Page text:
Imagine a world where that typical advice from air carriers to “Arrive three hours before departure” has been turned into “Don’t even bother leaving your desk.”
Arthur van Hoff is CEO of Jaunt, a cinematic VR company helping to make such advice a reality. If virtual reality technology (VR) achieves mainstream popularity by 2017, as Van Hoff predicts it will, VR could manifest as a competitor, maybe even a threat, to the corporate travel industry. Traveling for business and immersing oneself in technology might finally become interchangeable.
Intrigued? Here are five things to consider.
1. ‘Virtual reality traveling’ is becoming a thing.
VR is no longer just for gamers. Several companies unrelated to video games are already incorporating VR into their sales platforms. And by doing that, they're targeting an emerging market of people interested in using VR to “go” places they’ve never been to before.
Ascape and Tourism Australia, for example, use provocative slogans like “Become a virtual reality traveler” and “Australia . . . It’s a place you feel” to entice consumers, while offering them VR previews of destinations.
VR companies and travel agencies are already teaming up to test how well these tactics actually stimulate travel sales. Spoiler alert: They work really, really well. Travelers previewing the Big Apple through a headset drove revenue from bookings for Thomas Cook up 190 percent.
2. VR conference rooms already exist.
Travel takes up a huge chunk of most small and medium-sized businesses’ (SMBs) budgets. Theoretically, if VR could replace travel, it could free up all of this cash for companies to invest in their core business. Collaborative VR spaces are already in the works to make something like this possible: AltspaceVR has what it calls “Social VR,” where users can inhabit a virtual space with friends or colleagues. High Fidelity creates a similar communal space and uses sensors to translate a person's expressions and body movements into his or her avatar’s actions.
In a recent piece published by the World Economic Forum, Yusuf Azizullah, founder and CEO of Global Board Advisors Corporation, asked: “Is it not time to allow board members to be virtually present for boardroom sessions and special ad hoc urgent meetings?”
If we have the technology to do that, and can save companies the wearisome time and money they spend getting to and from what can be very short meetings, why not? Of course, there may be more pushback from SMBs on this one. While VR travel might be advisable for large companies that can afford to buy in and maintain a “competitive advantage,” as Azizullah puts it, the transition to “holoportation” for SMBs is a more risky investment.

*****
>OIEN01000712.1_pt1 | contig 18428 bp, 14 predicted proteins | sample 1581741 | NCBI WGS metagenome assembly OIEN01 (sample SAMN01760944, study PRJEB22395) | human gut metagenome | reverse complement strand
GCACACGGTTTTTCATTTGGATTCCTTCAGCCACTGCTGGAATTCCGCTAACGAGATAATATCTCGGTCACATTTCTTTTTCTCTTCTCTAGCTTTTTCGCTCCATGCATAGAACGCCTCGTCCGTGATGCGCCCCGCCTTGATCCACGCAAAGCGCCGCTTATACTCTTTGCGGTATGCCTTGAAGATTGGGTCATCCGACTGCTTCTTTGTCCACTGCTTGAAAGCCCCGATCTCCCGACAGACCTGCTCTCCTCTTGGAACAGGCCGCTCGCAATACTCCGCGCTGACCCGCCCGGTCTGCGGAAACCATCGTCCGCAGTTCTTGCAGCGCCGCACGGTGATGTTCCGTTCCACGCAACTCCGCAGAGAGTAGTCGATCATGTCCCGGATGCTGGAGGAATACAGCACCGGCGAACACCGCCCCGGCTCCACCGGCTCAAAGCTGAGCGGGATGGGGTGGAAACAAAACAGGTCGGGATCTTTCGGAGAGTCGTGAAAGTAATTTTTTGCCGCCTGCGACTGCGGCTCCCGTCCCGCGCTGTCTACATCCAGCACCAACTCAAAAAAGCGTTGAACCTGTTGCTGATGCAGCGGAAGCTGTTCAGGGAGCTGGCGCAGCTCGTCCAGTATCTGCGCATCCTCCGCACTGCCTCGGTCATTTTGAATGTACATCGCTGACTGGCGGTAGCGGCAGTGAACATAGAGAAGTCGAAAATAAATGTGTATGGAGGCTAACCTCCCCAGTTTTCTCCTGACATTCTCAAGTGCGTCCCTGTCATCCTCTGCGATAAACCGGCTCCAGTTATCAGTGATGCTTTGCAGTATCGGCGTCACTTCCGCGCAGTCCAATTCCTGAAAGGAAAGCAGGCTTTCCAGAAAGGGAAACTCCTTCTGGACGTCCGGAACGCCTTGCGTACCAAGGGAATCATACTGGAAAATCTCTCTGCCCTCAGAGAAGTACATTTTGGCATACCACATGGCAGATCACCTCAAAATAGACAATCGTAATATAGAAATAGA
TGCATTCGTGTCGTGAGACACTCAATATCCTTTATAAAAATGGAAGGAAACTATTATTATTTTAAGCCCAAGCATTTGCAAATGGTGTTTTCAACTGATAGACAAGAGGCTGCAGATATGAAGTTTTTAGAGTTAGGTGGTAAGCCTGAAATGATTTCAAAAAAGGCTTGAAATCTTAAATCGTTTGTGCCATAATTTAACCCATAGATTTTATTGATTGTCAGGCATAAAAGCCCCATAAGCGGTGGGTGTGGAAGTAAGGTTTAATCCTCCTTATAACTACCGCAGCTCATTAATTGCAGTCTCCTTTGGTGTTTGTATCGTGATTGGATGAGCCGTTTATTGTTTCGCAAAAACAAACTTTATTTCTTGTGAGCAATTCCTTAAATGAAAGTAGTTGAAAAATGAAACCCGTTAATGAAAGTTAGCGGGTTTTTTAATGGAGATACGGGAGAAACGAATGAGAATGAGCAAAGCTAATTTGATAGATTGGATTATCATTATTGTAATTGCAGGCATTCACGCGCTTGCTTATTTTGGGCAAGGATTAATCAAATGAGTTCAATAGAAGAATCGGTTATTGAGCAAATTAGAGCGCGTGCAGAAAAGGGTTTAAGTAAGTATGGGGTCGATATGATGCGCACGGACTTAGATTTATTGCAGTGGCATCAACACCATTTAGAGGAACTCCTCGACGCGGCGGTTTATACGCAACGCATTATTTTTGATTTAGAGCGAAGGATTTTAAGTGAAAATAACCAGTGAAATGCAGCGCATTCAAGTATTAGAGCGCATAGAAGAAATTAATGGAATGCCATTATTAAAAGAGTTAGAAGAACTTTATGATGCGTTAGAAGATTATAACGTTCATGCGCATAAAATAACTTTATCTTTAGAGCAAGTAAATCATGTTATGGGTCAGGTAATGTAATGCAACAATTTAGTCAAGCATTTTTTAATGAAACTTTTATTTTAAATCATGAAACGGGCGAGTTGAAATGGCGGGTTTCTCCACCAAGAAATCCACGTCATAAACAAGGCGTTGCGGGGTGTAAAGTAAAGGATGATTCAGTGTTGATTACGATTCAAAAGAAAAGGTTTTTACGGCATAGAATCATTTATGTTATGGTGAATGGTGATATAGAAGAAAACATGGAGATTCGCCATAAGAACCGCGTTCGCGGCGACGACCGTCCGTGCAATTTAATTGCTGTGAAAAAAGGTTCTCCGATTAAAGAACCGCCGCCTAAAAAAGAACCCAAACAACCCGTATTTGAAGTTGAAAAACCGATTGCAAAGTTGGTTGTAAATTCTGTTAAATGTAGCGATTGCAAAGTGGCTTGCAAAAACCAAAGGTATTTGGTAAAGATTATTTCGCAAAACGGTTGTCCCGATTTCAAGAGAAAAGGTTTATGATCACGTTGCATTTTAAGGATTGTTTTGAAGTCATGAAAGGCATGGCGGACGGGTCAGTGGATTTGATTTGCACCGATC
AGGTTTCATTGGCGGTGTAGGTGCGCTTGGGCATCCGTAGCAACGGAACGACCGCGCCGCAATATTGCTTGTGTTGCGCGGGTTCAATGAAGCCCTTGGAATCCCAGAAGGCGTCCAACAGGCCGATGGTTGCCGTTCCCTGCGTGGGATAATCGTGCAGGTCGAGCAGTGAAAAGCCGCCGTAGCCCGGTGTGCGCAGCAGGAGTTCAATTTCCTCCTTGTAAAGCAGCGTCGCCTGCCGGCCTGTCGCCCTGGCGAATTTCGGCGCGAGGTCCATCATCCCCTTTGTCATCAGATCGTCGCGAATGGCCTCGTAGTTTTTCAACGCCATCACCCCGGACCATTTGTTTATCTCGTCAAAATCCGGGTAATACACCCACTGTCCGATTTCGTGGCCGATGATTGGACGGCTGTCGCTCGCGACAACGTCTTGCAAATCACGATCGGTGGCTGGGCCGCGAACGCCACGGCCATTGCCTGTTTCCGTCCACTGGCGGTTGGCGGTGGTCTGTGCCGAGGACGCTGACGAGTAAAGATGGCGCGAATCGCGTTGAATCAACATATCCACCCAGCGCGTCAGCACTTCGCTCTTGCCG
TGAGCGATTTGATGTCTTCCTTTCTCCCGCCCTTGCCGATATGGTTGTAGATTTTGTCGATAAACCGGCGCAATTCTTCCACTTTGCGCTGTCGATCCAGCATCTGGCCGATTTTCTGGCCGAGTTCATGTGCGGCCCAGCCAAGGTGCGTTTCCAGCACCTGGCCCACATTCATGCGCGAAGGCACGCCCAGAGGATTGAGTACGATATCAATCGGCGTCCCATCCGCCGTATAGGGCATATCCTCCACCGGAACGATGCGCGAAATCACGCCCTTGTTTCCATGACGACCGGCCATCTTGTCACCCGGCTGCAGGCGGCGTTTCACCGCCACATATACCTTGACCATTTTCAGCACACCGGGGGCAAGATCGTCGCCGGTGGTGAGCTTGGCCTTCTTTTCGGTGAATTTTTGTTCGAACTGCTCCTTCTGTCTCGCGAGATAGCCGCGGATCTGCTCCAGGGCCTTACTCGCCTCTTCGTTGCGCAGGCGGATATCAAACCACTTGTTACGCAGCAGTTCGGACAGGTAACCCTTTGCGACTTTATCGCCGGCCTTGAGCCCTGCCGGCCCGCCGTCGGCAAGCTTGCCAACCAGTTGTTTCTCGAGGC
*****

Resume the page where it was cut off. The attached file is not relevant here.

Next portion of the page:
3. Here is what needs to happen before all client pitches go virtual.
The VR in the market right now is not good enough to replace experiences for users. Though the combinations of Occulus Rift and Google Cardboard with an iPhone are impressive and can be fun to use, hardly anyone is going to prefer them to real life.
Google, however, may just have achieved the necessary technological breakthrough to change this. During the last week of July, the company made a major advance in quantum computing, a technology that will enable engineers to build tiny processors with many times the processing power of the computers we know today. As soon as this technology is fit for mass production, it will allow VR to make a big leap forward.
Hand-held VR devices will be significantly higher quality, maybe even capable of replacing reality, and even more compact than a smartphone. This “new level” of VR could then become convenient and affordable for consumers and businesses on a broad scale within the next five years.
4. SMBs will have a harder time replacing actual business travel with VR.
Because developing strong relationships remains a crucial element of small business success, physical travel to meet clients will be a lot harder for SMBs to eliminate than it will be for Fortune 500 companies. The Holiday Inn Small Business Traveler Study confirmed this with the release of its results on July 25.
In the study, more than 75 percent of SMB owners and employees surveyed reported that they got "more out of in-person client time than employees at larger companies.” Operating with tight budgets, SMBs have to continuously ensure that their expenses are properly prioritized. The steady increase of business travel budgets, however, indicates just how important it is for them to meet clients and business partners in person rather than through technology like Skype or FaceTime, though this technology is available.
5. There are some things VR might not be able to replace.
Meeting in person creates a level of trust that technology simply cannot simulate. Personal interaction and physical proximity allow humans to connect and form relationships strong enough to drive business forward. Traveling for business or sending an employee indicates commitment to a business partner and reliability to a client.
It is one of of the strongest expressions in the toolkit of business language. Replacing all this with virtual reality will be a challenge. But it just might happen.